Richard O'Gorman had never written in the Nation and spoken infrequently in the Association, but he was now determined to speak often, and do his full share of work as one who embraced the whole creed of the party. When a modern writer alludes to the Young Irelanders, it is commonly one of these men he has in view, yet no one of them had any share in founding the party or giving it a creed.[3] But they came in a day of disaster, almost of desperation, to take up the task from which so many of the original workmen had been withdrawn. In the Nation I worked incessantly and kept the tone high on behalf of those who would not assent to any lowering of the National flag.[4] Meanwhile O'Connell, under the malign influence of his feeble son, was drawing closer to his old allies, the Whigs. It was beginning to be whispered that he would renew the submission of 1834, and declare the Repeal experiment at an end, and justice to Ireland substituted. And this would assuredly have befallen had there not been a second Young Ireland Party in the accustomed place as determined and inflexible as the first. The new men became members of Committee of the Association, and spoke from time to time in Conciliation Hall, where O'Connell received them with formal courtesy, recognising at a glance what a formidable impediment they constituted to his secret designs.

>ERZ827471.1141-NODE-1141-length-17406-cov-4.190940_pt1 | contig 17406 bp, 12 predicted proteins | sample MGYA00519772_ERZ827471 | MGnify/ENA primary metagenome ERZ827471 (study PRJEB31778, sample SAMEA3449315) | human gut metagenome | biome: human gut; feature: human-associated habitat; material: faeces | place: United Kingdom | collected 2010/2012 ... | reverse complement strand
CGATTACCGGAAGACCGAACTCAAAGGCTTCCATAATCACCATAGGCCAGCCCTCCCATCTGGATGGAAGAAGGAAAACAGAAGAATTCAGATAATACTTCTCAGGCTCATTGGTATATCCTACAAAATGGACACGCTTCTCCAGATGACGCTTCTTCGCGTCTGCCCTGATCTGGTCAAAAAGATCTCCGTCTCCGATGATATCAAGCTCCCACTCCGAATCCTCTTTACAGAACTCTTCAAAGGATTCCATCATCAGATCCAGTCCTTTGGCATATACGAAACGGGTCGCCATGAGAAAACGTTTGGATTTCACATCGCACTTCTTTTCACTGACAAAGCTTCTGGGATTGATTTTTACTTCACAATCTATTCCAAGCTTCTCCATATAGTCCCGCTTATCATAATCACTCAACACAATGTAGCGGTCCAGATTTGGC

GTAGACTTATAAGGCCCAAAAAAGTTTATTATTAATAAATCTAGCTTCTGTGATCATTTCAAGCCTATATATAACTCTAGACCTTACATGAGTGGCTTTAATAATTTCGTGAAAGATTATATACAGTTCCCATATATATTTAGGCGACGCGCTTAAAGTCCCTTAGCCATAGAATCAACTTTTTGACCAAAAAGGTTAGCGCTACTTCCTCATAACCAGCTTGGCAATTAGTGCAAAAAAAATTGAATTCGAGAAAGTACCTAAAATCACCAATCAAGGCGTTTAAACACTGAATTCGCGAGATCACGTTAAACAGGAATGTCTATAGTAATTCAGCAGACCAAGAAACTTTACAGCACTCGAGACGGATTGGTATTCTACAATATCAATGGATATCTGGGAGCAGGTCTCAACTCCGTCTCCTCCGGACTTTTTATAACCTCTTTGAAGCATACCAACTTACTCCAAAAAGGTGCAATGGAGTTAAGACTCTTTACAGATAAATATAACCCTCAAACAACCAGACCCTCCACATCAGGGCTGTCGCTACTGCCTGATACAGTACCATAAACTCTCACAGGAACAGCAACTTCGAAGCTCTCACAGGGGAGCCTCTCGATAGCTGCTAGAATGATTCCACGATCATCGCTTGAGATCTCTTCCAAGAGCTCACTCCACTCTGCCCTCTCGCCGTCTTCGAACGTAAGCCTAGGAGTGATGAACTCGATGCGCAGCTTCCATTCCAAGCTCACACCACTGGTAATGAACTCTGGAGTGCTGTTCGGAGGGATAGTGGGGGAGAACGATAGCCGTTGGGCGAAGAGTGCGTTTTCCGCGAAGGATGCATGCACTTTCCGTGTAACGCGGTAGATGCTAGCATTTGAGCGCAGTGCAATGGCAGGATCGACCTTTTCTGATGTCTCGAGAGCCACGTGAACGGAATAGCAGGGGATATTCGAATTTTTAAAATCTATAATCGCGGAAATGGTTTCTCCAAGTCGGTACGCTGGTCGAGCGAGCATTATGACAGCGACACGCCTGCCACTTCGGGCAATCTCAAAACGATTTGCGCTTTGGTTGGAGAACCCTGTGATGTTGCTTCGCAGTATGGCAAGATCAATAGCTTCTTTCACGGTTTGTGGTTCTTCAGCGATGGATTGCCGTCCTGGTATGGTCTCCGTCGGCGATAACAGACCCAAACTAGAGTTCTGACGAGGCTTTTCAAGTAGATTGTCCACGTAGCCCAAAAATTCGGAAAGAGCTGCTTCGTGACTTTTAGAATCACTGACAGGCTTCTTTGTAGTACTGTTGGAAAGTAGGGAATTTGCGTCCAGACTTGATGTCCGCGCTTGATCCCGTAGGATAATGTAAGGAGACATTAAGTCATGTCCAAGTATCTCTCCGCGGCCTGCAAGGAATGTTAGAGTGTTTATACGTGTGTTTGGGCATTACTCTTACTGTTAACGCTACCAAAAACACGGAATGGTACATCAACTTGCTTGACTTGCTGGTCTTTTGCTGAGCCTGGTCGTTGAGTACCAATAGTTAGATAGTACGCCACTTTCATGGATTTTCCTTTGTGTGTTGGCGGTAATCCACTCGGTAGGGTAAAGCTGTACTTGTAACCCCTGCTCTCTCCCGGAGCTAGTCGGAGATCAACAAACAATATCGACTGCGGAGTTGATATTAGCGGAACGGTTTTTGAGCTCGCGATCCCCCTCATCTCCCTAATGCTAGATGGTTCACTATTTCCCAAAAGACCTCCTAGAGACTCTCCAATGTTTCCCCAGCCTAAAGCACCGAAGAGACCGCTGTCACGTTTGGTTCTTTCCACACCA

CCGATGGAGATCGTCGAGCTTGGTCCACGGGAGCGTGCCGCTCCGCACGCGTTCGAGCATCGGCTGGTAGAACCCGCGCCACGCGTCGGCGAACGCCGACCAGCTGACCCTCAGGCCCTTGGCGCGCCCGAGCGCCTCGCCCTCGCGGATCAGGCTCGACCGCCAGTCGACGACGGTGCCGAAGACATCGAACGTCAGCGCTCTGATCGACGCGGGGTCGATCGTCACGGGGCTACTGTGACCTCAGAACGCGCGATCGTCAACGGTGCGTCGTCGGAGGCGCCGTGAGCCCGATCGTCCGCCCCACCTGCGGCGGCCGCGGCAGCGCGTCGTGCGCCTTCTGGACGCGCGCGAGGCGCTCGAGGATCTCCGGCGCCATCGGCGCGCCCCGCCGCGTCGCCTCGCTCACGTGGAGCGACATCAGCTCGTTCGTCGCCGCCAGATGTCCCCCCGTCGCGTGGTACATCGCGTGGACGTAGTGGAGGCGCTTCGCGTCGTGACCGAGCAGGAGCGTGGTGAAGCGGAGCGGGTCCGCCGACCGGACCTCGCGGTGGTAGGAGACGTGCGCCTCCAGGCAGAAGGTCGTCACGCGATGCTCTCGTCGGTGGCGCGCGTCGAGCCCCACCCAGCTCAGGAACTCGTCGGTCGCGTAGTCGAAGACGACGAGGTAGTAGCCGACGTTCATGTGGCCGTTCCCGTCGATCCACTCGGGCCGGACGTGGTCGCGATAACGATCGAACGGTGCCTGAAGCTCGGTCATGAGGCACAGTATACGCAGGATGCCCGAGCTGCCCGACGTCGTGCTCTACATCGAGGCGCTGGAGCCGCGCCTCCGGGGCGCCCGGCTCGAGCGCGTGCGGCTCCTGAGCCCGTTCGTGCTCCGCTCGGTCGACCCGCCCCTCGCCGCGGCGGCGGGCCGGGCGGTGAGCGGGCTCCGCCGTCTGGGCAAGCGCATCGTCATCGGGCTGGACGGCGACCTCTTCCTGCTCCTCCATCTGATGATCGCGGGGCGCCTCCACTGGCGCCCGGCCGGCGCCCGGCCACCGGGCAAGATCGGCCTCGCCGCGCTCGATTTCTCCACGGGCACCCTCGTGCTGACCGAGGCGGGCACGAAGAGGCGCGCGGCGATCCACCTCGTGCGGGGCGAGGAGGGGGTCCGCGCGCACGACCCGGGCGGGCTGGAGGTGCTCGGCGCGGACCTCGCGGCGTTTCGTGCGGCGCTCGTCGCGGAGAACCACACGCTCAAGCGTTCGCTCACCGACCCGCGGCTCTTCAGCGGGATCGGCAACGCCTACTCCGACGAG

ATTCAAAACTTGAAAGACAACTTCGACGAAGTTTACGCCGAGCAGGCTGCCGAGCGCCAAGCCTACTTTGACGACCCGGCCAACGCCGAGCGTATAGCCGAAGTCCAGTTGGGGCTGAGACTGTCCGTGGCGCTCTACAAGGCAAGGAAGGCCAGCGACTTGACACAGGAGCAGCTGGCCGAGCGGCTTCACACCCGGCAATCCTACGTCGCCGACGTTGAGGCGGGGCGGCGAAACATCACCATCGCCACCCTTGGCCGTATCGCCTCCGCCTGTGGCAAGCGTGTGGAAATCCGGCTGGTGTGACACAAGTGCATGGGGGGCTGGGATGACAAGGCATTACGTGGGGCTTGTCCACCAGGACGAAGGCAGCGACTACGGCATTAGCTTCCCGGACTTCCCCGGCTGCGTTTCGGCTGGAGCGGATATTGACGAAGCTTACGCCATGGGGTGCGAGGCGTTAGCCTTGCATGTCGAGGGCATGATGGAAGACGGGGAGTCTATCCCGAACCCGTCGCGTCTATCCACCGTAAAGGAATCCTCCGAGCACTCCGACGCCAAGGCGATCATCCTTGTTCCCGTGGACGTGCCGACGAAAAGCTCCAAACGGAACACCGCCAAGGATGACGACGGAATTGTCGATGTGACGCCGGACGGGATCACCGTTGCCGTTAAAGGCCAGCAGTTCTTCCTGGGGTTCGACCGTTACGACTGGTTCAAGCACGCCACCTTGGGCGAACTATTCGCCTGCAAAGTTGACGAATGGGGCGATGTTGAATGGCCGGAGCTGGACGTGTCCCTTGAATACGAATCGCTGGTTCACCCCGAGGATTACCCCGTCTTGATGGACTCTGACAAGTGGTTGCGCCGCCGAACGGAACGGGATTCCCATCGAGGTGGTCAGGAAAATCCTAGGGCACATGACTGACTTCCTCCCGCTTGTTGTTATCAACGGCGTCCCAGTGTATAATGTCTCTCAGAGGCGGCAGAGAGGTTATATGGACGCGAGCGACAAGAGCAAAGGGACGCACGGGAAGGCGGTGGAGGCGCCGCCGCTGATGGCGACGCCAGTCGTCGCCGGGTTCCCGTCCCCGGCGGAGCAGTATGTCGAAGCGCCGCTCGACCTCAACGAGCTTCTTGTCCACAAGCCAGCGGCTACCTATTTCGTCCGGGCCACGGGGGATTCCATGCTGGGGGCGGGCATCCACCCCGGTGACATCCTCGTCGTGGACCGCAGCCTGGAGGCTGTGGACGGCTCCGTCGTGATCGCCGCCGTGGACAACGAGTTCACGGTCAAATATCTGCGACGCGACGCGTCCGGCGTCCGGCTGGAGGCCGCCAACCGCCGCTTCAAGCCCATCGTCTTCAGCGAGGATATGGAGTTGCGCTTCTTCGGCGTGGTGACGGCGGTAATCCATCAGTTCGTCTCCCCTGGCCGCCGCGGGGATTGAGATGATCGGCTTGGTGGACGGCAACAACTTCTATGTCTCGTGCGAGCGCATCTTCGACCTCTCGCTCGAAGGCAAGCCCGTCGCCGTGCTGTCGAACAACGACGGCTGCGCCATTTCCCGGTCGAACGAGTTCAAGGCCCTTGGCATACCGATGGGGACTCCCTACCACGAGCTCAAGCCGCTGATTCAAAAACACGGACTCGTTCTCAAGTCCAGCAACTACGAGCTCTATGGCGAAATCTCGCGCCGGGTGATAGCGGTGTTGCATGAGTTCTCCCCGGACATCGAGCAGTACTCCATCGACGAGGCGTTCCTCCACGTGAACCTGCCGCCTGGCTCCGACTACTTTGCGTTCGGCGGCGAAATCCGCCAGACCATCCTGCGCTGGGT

At the beginning of the new session of Parliament, Peel announced that he had come to the conclusion that the Corn Laws ought to be repealed. Some of his colleagues refused to support him in this precipitate change of policy, and he had resigned office and advised the Queen to send for Lord John Russell. Here was the very danger long foreseen and dreaded. The party O'Connell had supported to the eve of their downfall were once more about to assume office. I sounded an alarm bell in the Nation, and Smith O'Brien wrote to the Association declaring that if the people were not faithful to their pledge never to abandon Repeal, he would regret that he had ever announced himself a Repealer—his motto was Repeal and no surrender. O'Connell declared that it was superfluous to insert this letter on the minutes; it would be engraved on every Irish heart. His own motto also was Repeal and no surrender. After a glance at current affairs the leader came to the real purpose of his speech, the duty of the Irish party. "The new Administration will be wanting us," he said, "and they shall have us if they do good work for Ireland." The good work required of them was specified and was not onerous. "They must repeal the Corn Laws"—to repeal the Corn Laws being the precise work for which they were called to office, and in which Ireland, a granary of cereals, had not a shred of interest—"they must facilitate the construction of Irish railways, and have the evidence sifted by a Commission in Dublin instead of by a Parliamentary Committee; they must improve the tenure of land and restore the magistrates who had been dismissed or had resigned under Peel." If Lord John performed these services (the popular tribune announced) he would have to transfer his green cap over to the Whig Minister. The achievements of a green -capped agitator it was manifest would no longer resemble the labours of Hercules or Fin M'Coul. The Whig journals in London declared that with the assistance of the Irish members Lord John would form a new Administration, and some of them predicted that in twelve months Repeal would be a thing of the past.